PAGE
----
US Commercial Property
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Lower Treasury yield forecasts support property pricing

We have pulled back our expectations for Treasury yield rises this year and, to a lesser extent, next year. At the margin, this is positive for real estate pricing as it means that the property to bond yield gap will stay wider for longer. However, with the cut to the 2022 forecast being minor and no change to the end-2023 forecast, we don’t expect this to have a major impact on the outlook for property pricing.
Kiran Raichura Senior Property Economist
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Three reasons why Chicago will emerge a winner

Chicago’s office market will not escape the gloomy outlook caused by the shift to remote working. But we expect the low level of rents, the small share of jobs in the information sector, and a dwindling supply pipeline to limit rental declines over the next few years more so than in the other major metros.

17 September 2021

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Commercial Property Lending (Aug.)

All real estate sectors saw growth in outstanding debt for the second consecutive month in August. What’s more, the third consecutive monthly increase in commercial real estate debt of more than $10bn points to continued strong investment activity in the first half of Q3, which we expect to continue.

10 September 2021

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Retail on the cusp of a recovery

This quarter there are short-term upgrades to all four major sector forecasts for 2021 on the back of strong investor demand for assets, which is driving up prices. Those upgrades mean that returns in the industrial and apartments sectors will be exceptionally strong in 2021-2022 at around 15% p.a. and 13% p.a. respectively. But perhaps the bigger and more surprising story is that the retail sector is showing signs of turning a corner. As a result of the improved outlook, across the 2022-25 period, retail is our best-performing sector, led by the power centre and neighbourhood and community centre sub-sectors, with average returns in that period of 6.5%-7% p.a. Offices remain the weakest performers at a sector level, although we continue to think that Grade A stock will outperform the average.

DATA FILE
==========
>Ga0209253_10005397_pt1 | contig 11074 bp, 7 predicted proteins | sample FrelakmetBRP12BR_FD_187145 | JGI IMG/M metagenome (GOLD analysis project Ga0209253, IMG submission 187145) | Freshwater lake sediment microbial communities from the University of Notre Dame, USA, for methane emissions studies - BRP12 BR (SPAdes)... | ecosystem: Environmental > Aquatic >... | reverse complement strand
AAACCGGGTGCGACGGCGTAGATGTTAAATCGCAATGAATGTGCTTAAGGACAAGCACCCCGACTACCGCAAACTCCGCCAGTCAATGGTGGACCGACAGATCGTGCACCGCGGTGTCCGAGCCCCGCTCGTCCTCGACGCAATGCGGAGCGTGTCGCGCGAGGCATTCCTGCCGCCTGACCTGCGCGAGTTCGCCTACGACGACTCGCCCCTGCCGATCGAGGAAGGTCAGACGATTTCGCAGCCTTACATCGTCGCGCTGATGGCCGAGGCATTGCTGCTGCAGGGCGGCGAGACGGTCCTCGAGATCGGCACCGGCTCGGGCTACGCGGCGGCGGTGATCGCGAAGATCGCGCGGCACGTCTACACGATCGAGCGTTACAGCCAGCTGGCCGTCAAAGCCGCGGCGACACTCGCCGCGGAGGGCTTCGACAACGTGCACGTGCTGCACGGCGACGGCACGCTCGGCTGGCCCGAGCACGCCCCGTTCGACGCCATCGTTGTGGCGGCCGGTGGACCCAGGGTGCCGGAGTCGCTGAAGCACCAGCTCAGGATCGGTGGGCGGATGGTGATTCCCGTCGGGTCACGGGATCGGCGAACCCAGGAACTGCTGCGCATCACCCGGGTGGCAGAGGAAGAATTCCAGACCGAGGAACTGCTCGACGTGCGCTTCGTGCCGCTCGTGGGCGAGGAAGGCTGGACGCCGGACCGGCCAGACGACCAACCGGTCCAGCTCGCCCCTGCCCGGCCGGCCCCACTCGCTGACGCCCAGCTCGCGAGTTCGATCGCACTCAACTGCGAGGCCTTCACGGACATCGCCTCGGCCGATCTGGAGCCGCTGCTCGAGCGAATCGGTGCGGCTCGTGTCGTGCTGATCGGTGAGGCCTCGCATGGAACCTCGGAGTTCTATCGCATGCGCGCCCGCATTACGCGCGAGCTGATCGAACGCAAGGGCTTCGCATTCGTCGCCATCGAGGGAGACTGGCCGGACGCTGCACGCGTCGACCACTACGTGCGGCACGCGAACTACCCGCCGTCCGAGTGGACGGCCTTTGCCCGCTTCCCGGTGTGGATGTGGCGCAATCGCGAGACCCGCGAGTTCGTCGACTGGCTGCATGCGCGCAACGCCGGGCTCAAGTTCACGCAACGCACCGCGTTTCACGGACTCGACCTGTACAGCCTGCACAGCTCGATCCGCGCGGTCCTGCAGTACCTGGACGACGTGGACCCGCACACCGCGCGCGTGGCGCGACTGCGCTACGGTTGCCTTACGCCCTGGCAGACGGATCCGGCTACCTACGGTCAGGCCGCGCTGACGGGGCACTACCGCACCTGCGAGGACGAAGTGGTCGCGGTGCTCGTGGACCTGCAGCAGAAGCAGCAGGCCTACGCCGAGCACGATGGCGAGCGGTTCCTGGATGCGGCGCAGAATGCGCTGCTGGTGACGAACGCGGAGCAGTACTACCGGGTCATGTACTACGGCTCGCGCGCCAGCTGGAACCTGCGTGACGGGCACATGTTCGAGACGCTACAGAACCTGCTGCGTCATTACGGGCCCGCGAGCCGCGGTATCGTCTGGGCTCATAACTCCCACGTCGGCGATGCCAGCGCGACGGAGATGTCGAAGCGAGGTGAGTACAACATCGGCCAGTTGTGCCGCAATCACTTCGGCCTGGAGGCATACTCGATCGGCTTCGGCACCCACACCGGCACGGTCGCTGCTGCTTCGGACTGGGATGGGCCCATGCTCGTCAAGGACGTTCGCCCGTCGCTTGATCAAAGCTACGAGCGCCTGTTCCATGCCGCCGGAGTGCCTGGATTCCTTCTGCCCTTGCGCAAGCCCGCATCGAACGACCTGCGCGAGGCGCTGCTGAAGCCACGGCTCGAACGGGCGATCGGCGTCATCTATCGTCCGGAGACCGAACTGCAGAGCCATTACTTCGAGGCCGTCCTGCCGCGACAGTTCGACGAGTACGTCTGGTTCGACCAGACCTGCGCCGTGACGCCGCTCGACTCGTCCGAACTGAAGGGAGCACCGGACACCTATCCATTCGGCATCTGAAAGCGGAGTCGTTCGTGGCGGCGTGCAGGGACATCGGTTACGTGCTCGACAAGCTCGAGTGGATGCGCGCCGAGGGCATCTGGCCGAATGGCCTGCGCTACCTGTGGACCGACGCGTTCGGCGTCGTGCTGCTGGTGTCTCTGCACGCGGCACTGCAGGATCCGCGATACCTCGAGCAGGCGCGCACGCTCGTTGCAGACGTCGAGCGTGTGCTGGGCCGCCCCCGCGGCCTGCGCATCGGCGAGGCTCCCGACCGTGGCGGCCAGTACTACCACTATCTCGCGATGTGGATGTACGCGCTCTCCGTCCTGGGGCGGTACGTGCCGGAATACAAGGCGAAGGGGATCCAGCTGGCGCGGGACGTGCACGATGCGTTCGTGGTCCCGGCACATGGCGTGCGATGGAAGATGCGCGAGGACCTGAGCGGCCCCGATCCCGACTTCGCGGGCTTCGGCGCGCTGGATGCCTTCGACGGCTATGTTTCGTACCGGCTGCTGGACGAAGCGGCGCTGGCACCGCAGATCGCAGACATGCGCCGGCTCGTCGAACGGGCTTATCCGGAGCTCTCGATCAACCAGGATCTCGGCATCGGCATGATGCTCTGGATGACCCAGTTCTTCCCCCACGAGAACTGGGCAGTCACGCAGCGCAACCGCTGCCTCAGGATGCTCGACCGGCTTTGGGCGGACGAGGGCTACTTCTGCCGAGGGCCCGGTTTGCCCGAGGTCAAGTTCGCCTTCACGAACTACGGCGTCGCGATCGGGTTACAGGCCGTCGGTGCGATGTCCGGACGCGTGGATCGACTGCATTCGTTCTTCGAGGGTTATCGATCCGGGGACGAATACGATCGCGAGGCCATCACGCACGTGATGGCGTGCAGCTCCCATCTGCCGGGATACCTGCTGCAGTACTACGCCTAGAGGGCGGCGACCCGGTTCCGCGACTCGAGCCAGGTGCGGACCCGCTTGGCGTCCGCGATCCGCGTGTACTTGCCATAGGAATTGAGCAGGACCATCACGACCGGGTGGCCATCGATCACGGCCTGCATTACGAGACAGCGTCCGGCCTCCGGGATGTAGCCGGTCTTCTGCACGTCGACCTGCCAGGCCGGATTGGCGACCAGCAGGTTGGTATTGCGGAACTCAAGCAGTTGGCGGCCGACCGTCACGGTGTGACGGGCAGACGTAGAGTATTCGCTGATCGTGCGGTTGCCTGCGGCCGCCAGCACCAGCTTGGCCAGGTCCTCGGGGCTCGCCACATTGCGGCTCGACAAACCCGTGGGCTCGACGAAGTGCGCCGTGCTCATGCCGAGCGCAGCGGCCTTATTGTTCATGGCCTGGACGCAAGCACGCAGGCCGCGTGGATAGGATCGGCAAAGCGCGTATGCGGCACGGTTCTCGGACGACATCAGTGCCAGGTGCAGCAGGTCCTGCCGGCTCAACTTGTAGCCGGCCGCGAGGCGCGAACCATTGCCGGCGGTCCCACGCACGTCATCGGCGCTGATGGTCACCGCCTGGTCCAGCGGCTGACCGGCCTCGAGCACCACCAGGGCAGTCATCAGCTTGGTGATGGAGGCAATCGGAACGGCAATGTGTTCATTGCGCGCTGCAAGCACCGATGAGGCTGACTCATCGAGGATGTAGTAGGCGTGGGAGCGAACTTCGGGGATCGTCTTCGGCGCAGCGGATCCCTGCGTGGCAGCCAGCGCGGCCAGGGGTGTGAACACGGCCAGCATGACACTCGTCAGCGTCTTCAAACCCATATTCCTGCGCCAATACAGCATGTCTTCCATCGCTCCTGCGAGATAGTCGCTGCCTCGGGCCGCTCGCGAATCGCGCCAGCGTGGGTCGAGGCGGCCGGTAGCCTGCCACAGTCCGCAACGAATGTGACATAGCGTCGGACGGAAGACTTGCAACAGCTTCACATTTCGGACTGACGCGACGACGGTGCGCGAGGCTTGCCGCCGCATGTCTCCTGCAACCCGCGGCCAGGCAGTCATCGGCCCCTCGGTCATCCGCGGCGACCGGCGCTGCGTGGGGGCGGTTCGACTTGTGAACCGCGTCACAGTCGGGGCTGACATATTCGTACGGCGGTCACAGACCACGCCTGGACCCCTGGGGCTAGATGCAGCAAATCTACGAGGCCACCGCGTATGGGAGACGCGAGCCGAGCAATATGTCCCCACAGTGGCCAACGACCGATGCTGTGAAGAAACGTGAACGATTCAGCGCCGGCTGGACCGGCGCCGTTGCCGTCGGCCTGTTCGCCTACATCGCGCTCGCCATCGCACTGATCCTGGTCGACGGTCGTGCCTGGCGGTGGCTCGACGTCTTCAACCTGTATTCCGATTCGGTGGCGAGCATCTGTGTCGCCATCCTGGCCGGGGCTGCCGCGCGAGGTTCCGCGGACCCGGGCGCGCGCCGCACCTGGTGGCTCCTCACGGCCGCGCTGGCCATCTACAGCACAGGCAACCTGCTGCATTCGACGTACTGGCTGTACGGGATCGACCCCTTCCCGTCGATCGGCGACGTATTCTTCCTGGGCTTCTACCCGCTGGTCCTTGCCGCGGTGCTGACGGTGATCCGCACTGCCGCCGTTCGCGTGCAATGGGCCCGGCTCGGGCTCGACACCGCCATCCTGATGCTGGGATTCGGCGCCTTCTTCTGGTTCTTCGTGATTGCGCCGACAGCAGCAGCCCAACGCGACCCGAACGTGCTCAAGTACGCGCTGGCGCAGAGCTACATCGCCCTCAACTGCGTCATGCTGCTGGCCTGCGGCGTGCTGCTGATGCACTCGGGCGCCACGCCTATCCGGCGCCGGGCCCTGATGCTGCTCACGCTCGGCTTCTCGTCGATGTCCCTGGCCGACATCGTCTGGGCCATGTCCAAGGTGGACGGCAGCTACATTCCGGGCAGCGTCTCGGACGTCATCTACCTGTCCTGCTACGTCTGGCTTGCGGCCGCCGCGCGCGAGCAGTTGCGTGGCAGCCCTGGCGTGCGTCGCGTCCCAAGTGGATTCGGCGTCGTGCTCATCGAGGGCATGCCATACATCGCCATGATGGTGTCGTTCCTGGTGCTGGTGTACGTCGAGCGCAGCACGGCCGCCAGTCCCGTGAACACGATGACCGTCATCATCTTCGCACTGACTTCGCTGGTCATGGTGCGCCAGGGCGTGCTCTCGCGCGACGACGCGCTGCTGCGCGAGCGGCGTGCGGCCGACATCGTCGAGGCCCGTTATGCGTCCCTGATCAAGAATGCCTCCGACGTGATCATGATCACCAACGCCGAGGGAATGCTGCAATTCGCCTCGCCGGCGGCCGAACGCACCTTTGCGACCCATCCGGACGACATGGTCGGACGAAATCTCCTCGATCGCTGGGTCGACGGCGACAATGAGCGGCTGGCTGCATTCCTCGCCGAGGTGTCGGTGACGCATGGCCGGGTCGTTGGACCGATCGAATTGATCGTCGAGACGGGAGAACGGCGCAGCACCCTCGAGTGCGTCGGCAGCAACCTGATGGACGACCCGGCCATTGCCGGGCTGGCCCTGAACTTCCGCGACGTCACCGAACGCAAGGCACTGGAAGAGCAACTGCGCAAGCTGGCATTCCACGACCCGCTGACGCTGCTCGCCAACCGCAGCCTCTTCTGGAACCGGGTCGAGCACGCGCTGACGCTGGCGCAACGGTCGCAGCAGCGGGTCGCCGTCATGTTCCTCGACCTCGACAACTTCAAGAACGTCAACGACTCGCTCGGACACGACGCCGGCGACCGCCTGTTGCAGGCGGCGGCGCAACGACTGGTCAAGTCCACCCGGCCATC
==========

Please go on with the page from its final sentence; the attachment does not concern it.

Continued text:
10 September 2021

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Life science hubs set for a period of outperformance

The pandemic has accelerated growth in scientific research and development, prompting a boost to demand in key R&D clusters. While we don’t expect the current rates of growth to be sustained, we think the outperformance of this sector could persist for the next few years. This bodes well for a handful of markets, with Boston, San Francisco, San Diego and Raleigh-Durham the major beneficiaries.

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Offices set for a prolonged performance divide

The pandemic has heightened occupiers’ focus on the quality and green credentials of the space they occupy. This trend is set to impact on demand, with modern, well-configured buildings with green building certifications set to attract tenants at the expense of older stock. We expect investors to increasingly differentiate between these assets in the next few years.

23 June 2021

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Major Office Markets Outlook (Q2 2021)

The start to the year has been in line with our expectations, meaning that falls in absorption and rents have generally accelerated in the six major metros. Owing to their relatively low rents and smaller shares of tech workers, we expect Washington D.C., Los Angeles and Chicago to be the top performers in our forecast period, registering average total returns of around 3.5%-4% p.a. On the other hand, New York City and San Francisco are set to be the worst performers, with rents falling by 13%-15% peak-to-trough and capital values ending the period 15%-17% lower than at the end of 2019. Total returns for those two metros will therefore be sub-2% p.a. in 2021-25. Boston will outperform those two hard-hit metros, but not by a great deal, producing returns of 2%-2.5% p.a., only a little below the US average.

18 June 2021
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